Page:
On Sunday, my cousin had a party in his recently built “dream home.” He was surrounded by friends and family, and the food and refreshments were great. Yet, on Monday, he was in a rotten mood. Why?
If you follow American sports, this riddle shouldn’t be very difficult to solve. His team lost the big game. Americans are by no means alone in our fanaticism about sporting events. Whether it’s soccer, skiing, cricket, ice hockey, or table tennis, just about every nation has a fascination with competition. And people tie their happiness to the success of their favored competitor or team. Researchers have suggested that a big sports loss could be connected to domestic violence, binge eating, and a host of other problems.
My cousin took the loss personally, even though it wasn’t his fault. He did everything an ordinary person could do to support his team. He bought season tickets, he bought official merchandise, and he cheered as loudly as he could at home games. But in the end, it’s up to the coaches and the players, and sometimes sheer luck, whether they win or lose. I suspect that some of the fans take a loss just as hard as the coaches and players, even though it’s illogical. Why should our happiness be so tied to events that are completely out of our control?
Sporting events are one example of something we think we are doing for enjoyment but can turn out to be stressful. WRAP Plus describes the importance of identifying and planning for “external upsetting events or circumstances that produce discomfort … things you don’t expect and that you have little or no control over.” Depending on our interests, we might also unwittingly take on stress through binge-watching television, going overboard on spending on a hobby, or taking internet comments or social media too personally.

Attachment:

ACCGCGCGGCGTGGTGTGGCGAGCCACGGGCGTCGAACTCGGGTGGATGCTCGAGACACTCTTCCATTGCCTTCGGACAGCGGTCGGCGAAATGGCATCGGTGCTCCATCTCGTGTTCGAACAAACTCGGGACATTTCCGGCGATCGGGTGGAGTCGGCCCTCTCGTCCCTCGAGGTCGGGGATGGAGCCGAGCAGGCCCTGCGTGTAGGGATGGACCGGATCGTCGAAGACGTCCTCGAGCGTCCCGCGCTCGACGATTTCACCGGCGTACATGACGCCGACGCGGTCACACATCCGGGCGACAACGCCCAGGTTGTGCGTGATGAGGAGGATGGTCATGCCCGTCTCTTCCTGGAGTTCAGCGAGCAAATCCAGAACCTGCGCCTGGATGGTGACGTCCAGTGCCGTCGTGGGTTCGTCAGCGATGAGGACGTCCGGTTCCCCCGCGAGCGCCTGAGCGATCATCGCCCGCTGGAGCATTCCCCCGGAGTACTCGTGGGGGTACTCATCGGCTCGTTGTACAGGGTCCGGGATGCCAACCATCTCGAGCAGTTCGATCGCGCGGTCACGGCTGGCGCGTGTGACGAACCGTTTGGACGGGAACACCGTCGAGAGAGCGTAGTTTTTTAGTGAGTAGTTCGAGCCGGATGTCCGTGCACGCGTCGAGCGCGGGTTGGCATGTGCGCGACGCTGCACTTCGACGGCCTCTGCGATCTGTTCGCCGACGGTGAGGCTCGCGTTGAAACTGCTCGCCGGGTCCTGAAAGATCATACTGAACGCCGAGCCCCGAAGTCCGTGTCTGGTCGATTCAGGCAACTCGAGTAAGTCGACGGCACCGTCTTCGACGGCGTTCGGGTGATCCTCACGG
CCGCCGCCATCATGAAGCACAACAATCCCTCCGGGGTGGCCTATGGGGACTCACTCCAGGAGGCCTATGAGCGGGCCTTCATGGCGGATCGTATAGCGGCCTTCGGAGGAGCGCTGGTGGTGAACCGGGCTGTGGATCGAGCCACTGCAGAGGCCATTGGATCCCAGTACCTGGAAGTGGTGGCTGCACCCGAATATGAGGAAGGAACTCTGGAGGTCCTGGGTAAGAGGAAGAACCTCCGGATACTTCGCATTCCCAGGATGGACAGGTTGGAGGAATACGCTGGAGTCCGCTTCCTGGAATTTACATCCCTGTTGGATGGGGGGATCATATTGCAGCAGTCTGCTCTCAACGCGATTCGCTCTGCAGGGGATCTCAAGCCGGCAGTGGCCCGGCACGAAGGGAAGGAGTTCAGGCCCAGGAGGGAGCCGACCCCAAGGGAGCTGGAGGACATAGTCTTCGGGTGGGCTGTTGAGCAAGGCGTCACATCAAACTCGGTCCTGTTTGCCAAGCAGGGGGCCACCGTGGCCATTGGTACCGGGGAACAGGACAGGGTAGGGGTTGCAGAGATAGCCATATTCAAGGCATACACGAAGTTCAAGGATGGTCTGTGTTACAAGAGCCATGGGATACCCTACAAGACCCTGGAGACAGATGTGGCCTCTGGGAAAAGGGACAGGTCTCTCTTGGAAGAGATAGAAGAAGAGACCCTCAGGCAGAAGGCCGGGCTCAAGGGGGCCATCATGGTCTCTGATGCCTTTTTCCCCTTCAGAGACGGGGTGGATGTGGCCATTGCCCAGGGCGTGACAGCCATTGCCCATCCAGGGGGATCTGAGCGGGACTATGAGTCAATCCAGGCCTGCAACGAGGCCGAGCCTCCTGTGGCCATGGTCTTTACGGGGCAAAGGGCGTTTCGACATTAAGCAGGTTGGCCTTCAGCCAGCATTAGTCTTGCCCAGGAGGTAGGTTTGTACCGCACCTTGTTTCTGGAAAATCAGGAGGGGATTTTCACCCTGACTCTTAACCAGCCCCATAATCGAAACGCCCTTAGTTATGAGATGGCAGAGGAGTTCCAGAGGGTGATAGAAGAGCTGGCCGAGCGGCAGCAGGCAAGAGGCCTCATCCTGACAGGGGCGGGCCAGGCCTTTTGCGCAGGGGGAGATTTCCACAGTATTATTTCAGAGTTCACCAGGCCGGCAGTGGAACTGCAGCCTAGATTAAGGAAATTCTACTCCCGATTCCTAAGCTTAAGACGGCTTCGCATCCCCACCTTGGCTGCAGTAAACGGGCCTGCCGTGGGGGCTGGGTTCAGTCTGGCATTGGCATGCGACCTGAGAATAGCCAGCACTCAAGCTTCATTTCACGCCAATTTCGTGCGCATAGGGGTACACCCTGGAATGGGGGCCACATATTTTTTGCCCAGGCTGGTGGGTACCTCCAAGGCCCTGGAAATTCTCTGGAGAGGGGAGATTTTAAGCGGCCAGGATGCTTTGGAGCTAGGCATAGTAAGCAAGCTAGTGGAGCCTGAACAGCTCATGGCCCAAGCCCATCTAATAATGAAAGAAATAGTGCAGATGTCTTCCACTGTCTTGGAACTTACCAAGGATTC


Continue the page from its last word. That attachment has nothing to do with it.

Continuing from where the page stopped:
A central theme in self-help, from the Serenity Prayer and the Seven Habits to WRAP, is focusing your energy on changing things you can control and improving your ability to cope with things you cannot change. Is it time to take a step back from things you are supposedly doing for enjoyment but are really adding stress to your life? It’s hard to give these things up completely, but WRAP can help you identify the types of things that trigger stress and come up with a plan to cope with that stress.
So whether you’re feeling down because your team lost, someone made a comment that offended you, or you have to wait a year for the next season of your favorite show, it might be time to revisit your WRAP. Chapter 7 of WRAP for Life offers some great suggestions for relieving stress and anxiety. Do you have any good tips for coping with stress caused by something you usually enjoy? Share them on our Facebook page.